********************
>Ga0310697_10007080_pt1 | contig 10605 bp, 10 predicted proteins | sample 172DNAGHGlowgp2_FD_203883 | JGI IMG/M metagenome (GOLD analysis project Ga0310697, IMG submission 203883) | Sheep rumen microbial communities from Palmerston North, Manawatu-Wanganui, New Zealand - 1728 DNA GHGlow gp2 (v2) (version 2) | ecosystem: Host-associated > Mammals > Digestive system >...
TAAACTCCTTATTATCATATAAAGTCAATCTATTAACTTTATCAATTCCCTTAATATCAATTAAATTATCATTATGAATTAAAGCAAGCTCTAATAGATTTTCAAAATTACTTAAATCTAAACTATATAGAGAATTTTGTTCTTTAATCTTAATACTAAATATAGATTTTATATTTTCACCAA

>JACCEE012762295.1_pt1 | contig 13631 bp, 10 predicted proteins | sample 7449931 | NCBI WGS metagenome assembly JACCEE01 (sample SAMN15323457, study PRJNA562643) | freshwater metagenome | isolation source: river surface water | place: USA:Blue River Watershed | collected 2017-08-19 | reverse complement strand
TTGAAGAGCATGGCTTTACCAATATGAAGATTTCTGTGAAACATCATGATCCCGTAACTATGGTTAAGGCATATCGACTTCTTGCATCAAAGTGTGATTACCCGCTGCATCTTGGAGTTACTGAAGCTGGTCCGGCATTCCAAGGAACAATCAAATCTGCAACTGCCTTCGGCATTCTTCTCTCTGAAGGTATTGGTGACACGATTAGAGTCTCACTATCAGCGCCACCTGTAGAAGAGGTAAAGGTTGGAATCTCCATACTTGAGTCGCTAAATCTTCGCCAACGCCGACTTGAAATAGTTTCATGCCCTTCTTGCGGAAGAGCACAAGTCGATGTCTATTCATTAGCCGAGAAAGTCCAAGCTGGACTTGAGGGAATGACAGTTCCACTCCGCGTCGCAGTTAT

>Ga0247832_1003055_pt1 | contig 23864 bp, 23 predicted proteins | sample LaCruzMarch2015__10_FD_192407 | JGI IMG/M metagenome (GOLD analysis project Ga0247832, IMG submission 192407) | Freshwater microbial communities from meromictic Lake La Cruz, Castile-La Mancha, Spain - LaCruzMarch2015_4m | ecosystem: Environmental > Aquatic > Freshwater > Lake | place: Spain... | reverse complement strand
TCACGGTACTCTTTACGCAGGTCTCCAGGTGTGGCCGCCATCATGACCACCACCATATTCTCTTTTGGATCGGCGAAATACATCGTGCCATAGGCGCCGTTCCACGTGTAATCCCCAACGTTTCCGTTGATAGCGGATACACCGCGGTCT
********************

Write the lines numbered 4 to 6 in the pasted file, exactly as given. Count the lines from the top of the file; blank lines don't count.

TTGAAGAGCATGGCTTTACCAATATGAAGATTTCTGTGAAACATCATGATCCCGTAACTATGGTTAAGGCATATCGACTTCTTGCATCAAAGTGTGATTACCCGCTGCATCTTGGAGTTACTGAAGCTGGTCCGGCATTCCAAGGAACAATCAAATCTGCAACTGCCTTCGGCATTCTTCTCTCTGAAGGTATTGGTGACACGATTAGAGTCTCACTATCAGCGCCACCTGTAGAAGAGGTAAAGGTTGGAATCTCCATACTTGAGTCGCTAAATCTTCGCCAACGCCGACTTGAAATAGTTTCATGCCCTTCTTGCGGAAGAGCACAAGTCGATGTCTATTCATTAGCCGAGAAAGTCCAAGCTGGACTTGAGGGAATGACAGTTCCACTCCGCGTCGCAGTTAT

>Ga0247832_1003055_pt1 | contig 23864 bp, 23 predicted proteins | sample LaCruzMarch2015__10_FD_192407 | JGI IMG/M metagenome (GOLD analysis project Ga0247832, IMG submission 192407) | Freshwater microbial communities from meromictic Lake La Cruz, Castile-La Mancha, Spain - LaCruzMarch2015_4m | ecosystem: Environmental > Aquatic > Freshwater > Lake | place: Spain... | reverse complement strand
TCACGGTACTCTTTACGCAGGTCTCCAGGTGTGGCCGCCATCATGACCACCACCATATTCTCTTTTGGATCGGCGAAATACATCGTGCCATAGGCGCCGTTCCACGTGTAATCCCCAACGTTTCCGTTGATAGCGGATACACCGCGGTCT